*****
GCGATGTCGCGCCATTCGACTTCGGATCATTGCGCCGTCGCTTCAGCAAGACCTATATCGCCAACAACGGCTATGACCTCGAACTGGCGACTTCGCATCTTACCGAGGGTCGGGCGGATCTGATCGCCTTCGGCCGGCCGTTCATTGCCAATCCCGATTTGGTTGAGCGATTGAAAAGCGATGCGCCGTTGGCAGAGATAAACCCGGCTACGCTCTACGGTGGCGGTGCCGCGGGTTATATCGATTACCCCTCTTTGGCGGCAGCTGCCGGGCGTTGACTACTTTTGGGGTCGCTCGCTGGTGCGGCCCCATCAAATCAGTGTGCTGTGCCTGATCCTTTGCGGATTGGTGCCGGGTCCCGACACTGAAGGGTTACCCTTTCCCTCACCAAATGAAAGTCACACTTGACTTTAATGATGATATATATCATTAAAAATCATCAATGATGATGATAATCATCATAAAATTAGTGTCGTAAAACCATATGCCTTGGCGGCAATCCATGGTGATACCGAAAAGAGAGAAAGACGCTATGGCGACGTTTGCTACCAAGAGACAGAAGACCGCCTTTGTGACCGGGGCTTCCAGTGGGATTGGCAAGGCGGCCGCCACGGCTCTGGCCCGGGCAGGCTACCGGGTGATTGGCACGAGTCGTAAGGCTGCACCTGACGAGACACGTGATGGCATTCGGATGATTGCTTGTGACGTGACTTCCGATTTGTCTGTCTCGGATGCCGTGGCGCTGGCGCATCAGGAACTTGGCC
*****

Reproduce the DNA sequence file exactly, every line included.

GCGATGTCGCGCCATTCGACTTCGGATCATTGCGCCGTCGCTTCAGCAAGACCTATATCGCCAACAACGGCTATGACCTCGAACTGGCGACTTCGCATCTTACCGAGGGTCGGGCGGATCTGATCGCCTTCGGCCGGCCGTTCATTGCCAATCCCGATTTGGTTGAGCGATTGAAAAGCGATGCGCCGTTGGCAGAGATAAACCCGGCTACGCTCTACGGTGGCGGTGCCGCGGGTTATATCGATTACCCCTCTTTGGCGGCAGCTGCCGGGCGTTGACTACTTTTGGGGTCGCTCGCTGGTGCGGCCCCATCAAATCAGTGTGCTGTGCCTGATCCTTTGCGGATTGGTGCCGGGTCCCGACACTGAAGGGTTACCCTTTCCCTCACCAAATGAAAGTCACACTTGACTTTAATGATGATATATATCATTAAAAATCATCAATGATGATGATAATCATCATAAAATTAGTGTCGTAAAACCATATGCCTTGGCGGCAATCCATGGTGATACCGAAAAGAGAGAAAGACGCTATGGCGACGTTTGCTACCAAGAGACAGAAGACCGCCTTTGTGACCGGGGCTTCCAGTGGGATTGGCAAGGCGGCCGCCACGGCTCTGGCCCGGGCAGGCTACCGGGTGATTGGCACGAGTCGTAAGGCTGCACCTGACGAGACACGTGATGGCATTCGGATGATTGCTTGTGACGTGACTTCCGATTTGTCTGTCTCGGATGCCGTGGCGCTGGCGCATCAGGAACTTGGCC